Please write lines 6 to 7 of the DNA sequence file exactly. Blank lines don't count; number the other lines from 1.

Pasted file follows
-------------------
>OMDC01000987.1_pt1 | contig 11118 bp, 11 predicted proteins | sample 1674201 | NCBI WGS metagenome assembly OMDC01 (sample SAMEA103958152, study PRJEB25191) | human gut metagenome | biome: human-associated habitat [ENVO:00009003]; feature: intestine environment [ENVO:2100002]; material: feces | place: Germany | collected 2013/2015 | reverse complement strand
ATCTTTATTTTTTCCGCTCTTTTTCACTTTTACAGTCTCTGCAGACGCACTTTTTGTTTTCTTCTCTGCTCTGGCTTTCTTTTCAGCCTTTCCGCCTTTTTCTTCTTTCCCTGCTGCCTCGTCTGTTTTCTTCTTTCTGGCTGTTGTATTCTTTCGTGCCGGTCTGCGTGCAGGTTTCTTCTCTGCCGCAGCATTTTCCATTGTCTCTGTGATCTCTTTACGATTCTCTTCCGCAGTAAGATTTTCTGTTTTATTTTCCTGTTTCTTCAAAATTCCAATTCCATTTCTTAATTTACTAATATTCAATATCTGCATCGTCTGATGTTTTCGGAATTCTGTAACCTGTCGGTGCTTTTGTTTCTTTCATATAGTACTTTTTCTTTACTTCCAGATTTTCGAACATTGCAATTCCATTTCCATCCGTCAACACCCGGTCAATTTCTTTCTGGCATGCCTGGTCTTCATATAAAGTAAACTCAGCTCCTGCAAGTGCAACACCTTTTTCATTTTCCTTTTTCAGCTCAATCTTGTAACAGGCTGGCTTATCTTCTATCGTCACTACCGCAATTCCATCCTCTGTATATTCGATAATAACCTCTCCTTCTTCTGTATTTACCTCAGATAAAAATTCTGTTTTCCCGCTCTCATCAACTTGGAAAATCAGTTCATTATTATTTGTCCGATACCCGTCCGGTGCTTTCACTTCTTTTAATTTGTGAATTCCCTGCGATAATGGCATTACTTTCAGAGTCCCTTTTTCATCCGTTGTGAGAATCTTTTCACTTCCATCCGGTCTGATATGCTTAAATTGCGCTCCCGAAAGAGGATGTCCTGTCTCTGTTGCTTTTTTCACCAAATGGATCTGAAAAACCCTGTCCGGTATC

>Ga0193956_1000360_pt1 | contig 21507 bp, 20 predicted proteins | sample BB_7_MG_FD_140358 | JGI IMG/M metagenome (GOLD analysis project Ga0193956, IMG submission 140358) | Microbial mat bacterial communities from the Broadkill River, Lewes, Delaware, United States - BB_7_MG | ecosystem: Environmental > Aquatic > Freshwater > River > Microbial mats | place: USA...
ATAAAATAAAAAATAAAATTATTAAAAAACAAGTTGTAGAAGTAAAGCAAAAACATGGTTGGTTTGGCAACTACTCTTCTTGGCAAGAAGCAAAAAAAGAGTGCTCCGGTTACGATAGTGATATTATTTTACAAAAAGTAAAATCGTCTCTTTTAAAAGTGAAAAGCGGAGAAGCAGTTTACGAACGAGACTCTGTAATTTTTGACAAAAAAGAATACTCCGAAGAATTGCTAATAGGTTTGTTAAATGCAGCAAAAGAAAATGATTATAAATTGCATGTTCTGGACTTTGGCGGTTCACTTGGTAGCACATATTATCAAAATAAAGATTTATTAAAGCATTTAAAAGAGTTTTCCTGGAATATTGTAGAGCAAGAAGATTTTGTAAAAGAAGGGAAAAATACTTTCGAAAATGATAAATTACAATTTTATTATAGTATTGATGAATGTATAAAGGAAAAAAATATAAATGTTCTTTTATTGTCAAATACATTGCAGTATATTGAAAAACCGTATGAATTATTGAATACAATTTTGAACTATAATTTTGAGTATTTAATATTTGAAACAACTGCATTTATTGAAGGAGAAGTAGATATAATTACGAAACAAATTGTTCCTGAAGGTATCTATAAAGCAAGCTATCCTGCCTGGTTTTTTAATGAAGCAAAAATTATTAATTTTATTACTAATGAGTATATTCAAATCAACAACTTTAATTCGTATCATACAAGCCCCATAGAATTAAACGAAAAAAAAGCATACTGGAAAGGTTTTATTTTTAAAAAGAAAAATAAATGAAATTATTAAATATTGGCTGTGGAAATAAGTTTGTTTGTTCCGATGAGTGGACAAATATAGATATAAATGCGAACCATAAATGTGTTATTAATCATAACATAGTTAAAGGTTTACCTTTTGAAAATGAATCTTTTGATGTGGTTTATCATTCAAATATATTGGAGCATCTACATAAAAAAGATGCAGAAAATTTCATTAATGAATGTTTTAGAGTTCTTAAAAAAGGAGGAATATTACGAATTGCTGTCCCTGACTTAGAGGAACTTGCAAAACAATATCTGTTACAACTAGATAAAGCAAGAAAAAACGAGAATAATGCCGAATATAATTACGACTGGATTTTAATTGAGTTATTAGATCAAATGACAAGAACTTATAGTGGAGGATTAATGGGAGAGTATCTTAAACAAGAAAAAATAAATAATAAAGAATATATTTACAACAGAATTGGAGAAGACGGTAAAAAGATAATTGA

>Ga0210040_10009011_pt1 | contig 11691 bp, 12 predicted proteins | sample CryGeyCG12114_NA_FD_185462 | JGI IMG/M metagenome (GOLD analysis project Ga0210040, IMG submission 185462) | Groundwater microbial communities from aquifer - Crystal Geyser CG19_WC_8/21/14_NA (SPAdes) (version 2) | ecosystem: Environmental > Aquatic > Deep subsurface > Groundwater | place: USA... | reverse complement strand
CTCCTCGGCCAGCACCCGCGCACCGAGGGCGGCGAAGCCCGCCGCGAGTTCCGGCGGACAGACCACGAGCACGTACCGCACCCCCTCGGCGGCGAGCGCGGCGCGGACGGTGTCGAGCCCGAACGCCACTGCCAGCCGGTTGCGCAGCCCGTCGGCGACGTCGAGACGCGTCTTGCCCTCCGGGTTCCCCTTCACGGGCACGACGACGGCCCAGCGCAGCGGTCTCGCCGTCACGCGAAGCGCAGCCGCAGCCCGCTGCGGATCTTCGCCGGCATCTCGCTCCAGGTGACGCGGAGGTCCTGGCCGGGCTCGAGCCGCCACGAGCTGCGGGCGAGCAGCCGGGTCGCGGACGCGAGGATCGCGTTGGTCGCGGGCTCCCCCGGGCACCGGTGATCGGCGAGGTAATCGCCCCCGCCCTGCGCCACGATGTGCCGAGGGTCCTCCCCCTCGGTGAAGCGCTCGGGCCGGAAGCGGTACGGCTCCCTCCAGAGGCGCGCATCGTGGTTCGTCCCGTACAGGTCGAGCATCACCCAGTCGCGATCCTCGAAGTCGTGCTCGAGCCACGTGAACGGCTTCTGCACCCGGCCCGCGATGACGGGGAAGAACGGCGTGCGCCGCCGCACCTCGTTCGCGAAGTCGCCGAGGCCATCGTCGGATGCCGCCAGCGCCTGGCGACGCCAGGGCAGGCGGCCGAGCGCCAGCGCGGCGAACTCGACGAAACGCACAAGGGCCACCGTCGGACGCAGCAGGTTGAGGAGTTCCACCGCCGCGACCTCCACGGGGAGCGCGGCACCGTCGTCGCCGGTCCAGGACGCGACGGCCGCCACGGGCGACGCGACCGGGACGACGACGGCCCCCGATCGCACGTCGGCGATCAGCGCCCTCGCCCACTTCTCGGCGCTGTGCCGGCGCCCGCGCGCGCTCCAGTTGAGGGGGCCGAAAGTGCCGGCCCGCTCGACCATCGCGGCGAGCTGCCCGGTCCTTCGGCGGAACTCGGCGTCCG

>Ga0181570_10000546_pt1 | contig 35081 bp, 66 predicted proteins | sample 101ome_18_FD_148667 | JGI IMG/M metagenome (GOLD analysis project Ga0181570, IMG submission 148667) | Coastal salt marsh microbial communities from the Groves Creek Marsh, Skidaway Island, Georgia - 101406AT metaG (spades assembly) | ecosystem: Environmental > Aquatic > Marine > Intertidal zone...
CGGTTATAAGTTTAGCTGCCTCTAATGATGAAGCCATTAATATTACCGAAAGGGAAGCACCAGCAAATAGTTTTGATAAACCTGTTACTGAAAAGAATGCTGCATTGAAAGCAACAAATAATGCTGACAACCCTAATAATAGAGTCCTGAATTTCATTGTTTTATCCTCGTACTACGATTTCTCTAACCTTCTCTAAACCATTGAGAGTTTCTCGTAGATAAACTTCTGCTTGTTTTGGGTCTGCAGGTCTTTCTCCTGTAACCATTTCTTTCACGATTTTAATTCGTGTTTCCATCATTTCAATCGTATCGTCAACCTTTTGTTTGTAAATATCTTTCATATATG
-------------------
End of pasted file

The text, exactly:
CTCCTCGGCCAGCACCCGCGCACCGAGGGCGGCGAAGCCCGCCGCGAGTTCCGGCGGACAGACCACGAGCACGTACCGCACCCCCTCGGCGGCGAGCGCGGCGCGGACGGTGTCGAGCCCGAACGCCACTGCCAGCCGGTTGCGCAGCCCGTCGGCGACGTCGAGACGCGTCTTGCCCTCCGGGTTCCCCTTCACGGGCACGACGACGGCCCAGCGCAGCGGTCTCGCCGTCACGCGAAGCGCAGCCGCAGCCCGCTGCGGATCTTCGCCGGCATCTCGCTCCAGGTGACGCGGAGGTCCTGGCCGGGCTCGAGCCGCCACGAGCTGCGGGCGAGCAGCCGGGTCGCGGACGCGAGGATCGCGTTGGTCGCGGGCTCCCCCGGGCACCGGTGATCGGCGAGGTAATCGCCCCCGCCCTGCGCCACGATGTGCCGAGGGTCCTCCCCCTCGGTGAAGCGCTCGGGCCGGAAGCGGTACGGCTCCCTCCAGAGGCGCGCATCGTGGTTCGTCCCGTACAGGTCGAGCATCACCCAGTCGCGATCCTCGAAGTCGTGCTCGAGCCACGTGAACGGCTTCTGCACCCGGCCCGCGATGACGGGGAAGAACGGCGTGCGCCGCCGCACCTCGTTCGCGAAGTCGCCGAGGCCATCGTCGGATGCCGCCAGCGCCTGGCGACGCCAGGGCAGGCGGCCGAGCGCCAGCGCGGCGAACTCGACGAAACGCACAAGGGCCACCGTCGGACGCAGCAGGTTGAGGAGTTCCACCGCCGCGACCTCCACGGGGAGCGCGGCACCGTCGTCGCCGGTCCAGGACGCGACGGCCGCCACGGGCGACGCGACCGGGACGACGACGGCCCCCGATCGCACGTCGGCGATCAGCGCCCTCGCCCACTTCTCGGCGCTGTGCCGGCGCCCGCGCGCGCTCCAGTTGAGGGGGCCGAAAGTGCCGGCCCGCTCGACCATCGCGGCGAGCTGCCCGGTCCTTCGGCGGAACTCGGCGTCCG

>Ga0181570_10000546_pt1 | contig 35081 bp, 66 predicted proteins | sample 101ome_18_FD_148667 | JGI IMG/M metagenome (GOLD analysis project Ga0181570, IMG submission 148667) | Coastal salt marsh microbial communities from the Groves Creek Marsh, Skidaway Island, Georgia - 101406AT metaG (spades assembly) | ecosystem: Environmental > Aquatic > Marine > Intertidal zone...